Go Back   Steve's Digicams Forums > Digital SLR and Interchangeable Lens Cameras > Sony Alpha dSLR / Konica Minolta dSLR, Sony SLT

Reply
 
Thread Tools Search this Thread
Old Jul 12, 2005, 6:49 PM   #1
Administrator
 
Join Date: Jun 2003
Location: Savannah, GA (USA)
Posts: 22,378
Default

This thread was started because another was getting a bit OT (the original poster in the other thread was looking for a lens for a different camera model). So, I continued it here:

Quote:
peripatetic wrote:


Quote:
NHL wrote:
Quote:
That Minolta 7D looks better and better everyday... :G :lol: :-) !!!
Quote:
Reviews seem unanimous that:
1. Ergonomics are awesome.
2. IS in the body is brilliant.

Picture quality is about average - so perfectly acceptable.

2 major problems:
1. Dodgy AF -> magazine reviews and a number of threads on this and other forums are very worrying, some reviews have rated it as significantly worse than cameras costing only half as much. In fact it generally gets marked as just about the worst performing AF on any of the current DSLRs regardless of price.
2. Distinct lack of wide-angle Minolta lenses.

[Edit] - I see that there is a new 17-35mm f2.8-4, which sounds pretty good with the in-camera IS, and of course there are now a number of ~10-20mm 3rd-party zooms that would fit, so I guess it's fair to scratch problem #2.

[Edit #2] And I see that the price has halved since launch - from being more than the 20D to not much more than the XT! OK - it IS looking better and better.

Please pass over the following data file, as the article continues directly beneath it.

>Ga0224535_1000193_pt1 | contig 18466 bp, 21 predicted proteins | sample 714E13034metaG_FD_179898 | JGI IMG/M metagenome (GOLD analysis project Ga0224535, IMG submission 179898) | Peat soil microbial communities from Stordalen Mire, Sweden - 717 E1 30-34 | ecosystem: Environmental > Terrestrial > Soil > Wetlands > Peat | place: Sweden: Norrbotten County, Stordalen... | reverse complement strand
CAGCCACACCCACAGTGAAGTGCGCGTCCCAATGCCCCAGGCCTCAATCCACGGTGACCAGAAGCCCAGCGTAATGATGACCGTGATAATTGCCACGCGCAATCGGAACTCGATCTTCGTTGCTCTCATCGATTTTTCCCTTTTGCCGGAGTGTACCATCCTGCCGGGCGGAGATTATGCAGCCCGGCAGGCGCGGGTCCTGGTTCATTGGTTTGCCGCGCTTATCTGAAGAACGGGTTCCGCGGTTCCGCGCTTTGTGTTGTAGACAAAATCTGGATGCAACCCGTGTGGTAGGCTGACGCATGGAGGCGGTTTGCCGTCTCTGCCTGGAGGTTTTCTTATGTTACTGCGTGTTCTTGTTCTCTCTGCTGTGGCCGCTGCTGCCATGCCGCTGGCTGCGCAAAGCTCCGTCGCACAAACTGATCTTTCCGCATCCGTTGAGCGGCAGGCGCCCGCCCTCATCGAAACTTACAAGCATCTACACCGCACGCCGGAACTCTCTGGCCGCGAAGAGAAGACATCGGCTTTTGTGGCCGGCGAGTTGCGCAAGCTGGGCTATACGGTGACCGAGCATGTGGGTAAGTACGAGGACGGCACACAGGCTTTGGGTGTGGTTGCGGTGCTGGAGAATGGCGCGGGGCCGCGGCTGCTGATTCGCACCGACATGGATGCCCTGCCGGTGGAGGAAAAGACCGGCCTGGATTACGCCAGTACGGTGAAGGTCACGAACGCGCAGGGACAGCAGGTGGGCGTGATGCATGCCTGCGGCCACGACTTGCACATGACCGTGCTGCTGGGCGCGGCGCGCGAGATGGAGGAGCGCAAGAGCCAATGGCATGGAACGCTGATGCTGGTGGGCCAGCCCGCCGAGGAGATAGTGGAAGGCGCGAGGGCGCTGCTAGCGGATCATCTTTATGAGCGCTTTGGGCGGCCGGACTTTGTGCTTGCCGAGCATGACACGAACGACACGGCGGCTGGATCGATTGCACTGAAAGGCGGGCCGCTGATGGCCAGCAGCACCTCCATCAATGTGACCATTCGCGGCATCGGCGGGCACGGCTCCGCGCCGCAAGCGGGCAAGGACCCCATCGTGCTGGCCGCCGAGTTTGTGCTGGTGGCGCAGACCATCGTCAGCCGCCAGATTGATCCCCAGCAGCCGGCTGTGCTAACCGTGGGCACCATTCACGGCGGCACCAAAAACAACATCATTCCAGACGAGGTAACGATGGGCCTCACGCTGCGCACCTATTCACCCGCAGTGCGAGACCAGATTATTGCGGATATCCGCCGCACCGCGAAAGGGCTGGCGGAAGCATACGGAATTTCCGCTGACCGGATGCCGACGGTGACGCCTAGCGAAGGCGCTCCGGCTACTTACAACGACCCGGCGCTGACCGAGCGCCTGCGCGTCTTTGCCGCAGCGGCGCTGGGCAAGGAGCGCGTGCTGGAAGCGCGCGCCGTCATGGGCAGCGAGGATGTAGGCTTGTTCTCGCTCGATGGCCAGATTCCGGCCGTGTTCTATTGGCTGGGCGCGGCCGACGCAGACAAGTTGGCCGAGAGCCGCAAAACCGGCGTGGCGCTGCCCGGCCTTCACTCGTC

I'll be looking at their 2nd digital camera with great interest, for now though I'll stick with my 20D.
Original thread here:

http://www.stevesforums.com/forums/v...mp;forum_id=65

[/quote]
JimC is offline   Reply With Quote
Sponsored Links
Old Jul 12, 2005, 6:53 PM   #2
Administrator
 
Join Date: Jun 2003
Location: Savannah, GA (USA)
Posts: 22,378
Default

peripatetic wrote:
Quote:
[Edit #2] And I see that the price has halved since launch - from being more than the 20D to not much more than the XT! OK - it IS looking better and better.
Only in the UK (price has been halved since launch). That is unusual (UK gets the better prices). for you.

It's actually higher here in the US from some vendors now that the rebate has stopped (ended at the end of June). But,B&H just dropped itto $1,119.95 (USD). So, perhaps other vendorswill follow suit, too (and lower prices would probably help it's popularity).

As for focusing, image quality, etc.,it does have a few quirks (but what camera doesn't). One of them is a backfocus issue that seems to be QC related. Users with the problem (and it's not all cameras) have been sending them back to KM for calibration when they have a problem, and turnaround has been pretty fast (at least here in the U.S.).

I even found one user that fixed the backfocus problem themselves, which only occuredwith this user's 50mm f/1.4 (they removed the rubber cover from the bottom of the camera and turned 3hex screws 1/4 turn tighter and solved it). These 3 screwsare used for CCD alignment based on user reports.

My guess is that someone had the torque required for thesescrews setup wrong for assembly, and the software calibrationdepended on the tighter tolerances. In any event, I'm not worried about it (if I go this route).